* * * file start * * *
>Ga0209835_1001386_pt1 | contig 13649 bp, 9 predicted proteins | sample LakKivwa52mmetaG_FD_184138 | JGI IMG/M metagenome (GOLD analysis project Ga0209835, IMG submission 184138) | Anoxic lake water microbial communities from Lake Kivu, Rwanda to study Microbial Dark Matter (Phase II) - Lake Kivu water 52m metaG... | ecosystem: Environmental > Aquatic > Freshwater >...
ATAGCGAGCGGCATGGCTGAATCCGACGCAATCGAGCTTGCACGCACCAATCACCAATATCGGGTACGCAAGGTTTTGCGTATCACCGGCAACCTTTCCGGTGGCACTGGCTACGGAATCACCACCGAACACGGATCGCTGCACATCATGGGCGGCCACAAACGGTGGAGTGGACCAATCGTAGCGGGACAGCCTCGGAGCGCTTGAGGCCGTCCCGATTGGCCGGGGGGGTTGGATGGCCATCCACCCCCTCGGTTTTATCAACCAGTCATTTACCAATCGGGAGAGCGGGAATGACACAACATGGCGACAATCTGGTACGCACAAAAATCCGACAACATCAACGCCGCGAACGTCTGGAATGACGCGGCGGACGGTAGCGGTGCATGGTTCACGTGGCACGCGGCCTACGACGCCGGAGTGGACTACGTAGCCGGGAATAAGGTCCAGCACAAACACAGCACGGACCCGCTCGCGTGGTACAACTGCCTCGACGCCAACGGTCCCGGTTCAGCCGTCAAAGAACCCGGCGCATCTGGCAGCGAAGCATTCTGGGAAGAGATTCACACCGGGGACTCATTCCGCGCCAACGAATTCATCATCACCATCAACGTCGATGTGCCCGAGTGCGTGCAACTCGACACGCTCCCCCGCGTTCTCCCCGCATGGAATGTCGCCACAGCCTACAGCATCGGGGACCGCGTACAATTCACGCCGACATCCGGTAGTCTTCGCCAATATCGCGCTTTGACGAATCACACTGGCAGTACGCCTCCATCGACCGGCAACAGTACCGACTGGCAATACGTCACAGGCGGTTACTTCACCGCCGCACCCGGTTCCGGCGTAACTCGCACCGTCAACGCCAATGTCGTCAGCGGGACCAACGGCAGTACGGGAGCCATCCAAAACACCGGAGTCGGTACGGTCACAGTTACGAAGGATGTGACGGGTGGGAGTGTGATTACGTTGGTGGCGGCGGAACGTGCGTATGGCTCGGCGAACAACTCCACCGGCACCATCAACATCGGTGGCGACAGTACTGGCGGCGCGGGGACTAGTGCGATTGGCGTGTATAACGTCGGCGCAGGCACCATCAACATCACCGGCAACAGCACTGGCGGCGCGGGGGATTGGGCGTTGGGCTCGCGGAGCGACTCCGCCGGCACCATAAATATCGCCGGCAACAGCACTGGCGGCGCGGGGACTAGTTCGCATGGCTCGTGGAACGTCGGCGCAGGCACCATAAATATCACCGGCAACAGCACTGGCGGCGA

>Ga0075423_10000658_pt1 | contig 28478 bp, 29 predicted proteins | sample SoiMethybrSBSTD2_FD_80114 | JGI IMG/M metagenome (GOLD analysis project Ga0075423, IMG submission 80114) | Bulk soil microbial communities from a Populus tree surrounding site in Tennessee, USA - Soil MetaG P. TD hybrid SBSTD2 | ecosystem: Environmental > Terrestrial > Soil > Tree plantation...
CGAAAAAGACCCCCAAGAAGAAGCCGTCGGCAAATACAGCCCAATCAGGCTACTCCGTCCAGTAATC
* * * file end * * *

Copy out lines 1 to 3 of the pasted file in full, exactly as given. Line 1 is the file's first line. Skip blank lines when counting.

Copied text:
>Ga0209835_1001386_pt1 | contig 13649 bp, 9 predicted proteins | sample LakKivwa52mmetaG_FD_184138 | JGI IMG/M metagenome (GOLD analysis project Ga0209835, IMG submission 184138) | Anoxic lake water microbial communities from Lake Kivu, Rwanda to study Microbial Dark Matter (Phase II) - Lake Kivu water 52m metaG... | ecosystem: Environmental > Aquatic > Freshwater >...
ATAGCGAGCGGCATGGCTGAATCCGACGCAATCGAGCTTGCACGCACCAATCACCAATATCGGGTACGCAAGGTTTTGCGTATCACCGGCAACCTTTCCGGTGGCACTGGCTACGGAATCACCACCGAACACGGATCGCTGCACATCATGGGCGGCCACAAACGGTGGAGTGGACCAATCGTAGCGGGACAGCCTCGGAGCGCTTGAGGCCGTCCCGATTGGCCGGGGGGGTTGGATGGCCATCCACCCCCTCGGTTTTATCAACCAGTCATTTACCAATCGGGAGAGCGGGAATGACACAACATGGCGACAATCTGGTACGCACAAAAATCCGACAACATCAACGCCGCGAACGTCTGGAATGACGCGGCGGACGGTAGCGGTGCATGGTTCACGTGGCACGCGGCCTACGACGCCGGAGTGGACTACGTAGCCGGGAATAAGGTCCAGCACAAACACAGCACGGACCCGCTCGCGTGGTACAACTGCCTCGACGCCAACGGTCCCGGTTCAGCCGTCAAAGAACCCGGCGCATCTGGCAGCGAAGCATTCTGGGAAGAGATTCACACCGGGGACTCATTCCGCGCCAACGAATTCATCATCACCATCAACGTCGATGTGCCCGAGTGCGTGCAACTCGACACGCTCCCCCGCGTTCTCCCCGCATGGAATGTCGCCACAGCCTACAGCATCGGGGACCGCGTACAATTCACGCCGACATCCGGTAGTCTTCGCCAATATCGCGCTTTGACGAATCACACTGGCAGTACGCCTCCATCGACCGGCAACAGTACCGACTGGCAATACGTCACAGGCGGTTACTTCACCGCCGCACCCGGTTCCGGCGTAACTCGCACCGTCAACGCCAATGTCGTCAGCGGGACCAACGGCAGTACGGGAGCCATCCAAAACACCGGAGTCGGTACGGTCACAGTTACGAAGGATGTGACGGGTGGGAGTGTGATTACGTTGGTGGCGGCGGAACGTGCGTATGGCTCGGCGAACAACTCCACCGGCACCATCAACATCGGTGGCGACAGTACTGGCGGCGCGGGGACTAGTGCGATTGGCGTGTATAACGTCGGCGCAGGCACCATCAACATCACCGGCAACAGCACTGGCGGCGCGGGGGATTGGGCGTTGGGCTCGCGGAGCGACTCCGCCGGCACCATAAATATCGCCGGCAACAGCACTGGCGGCGCGGGGACTAGTTCGCATGGCTCGTGGAACGTCGGCGCAGGCACCATAAATATCACCGGCAACAGCACTGGCGGCGA

>Ga0075423_10000658_pt1 | contig 28478 bp, 29 predicted proteins | sample SoiMethybrSBSTD2_FD_80114 | JGI IMG/M metagenome (GOLD analysis project Ga0075423, IMG submission 80114) | Bulk soil microbial communities from a Populus tree surrounding site in Tennessee, USA - Soil MetaG P. TD hybrid SBSTD2 | ecosystem: Environmental > Terrestrial > Soil > Tree plantation...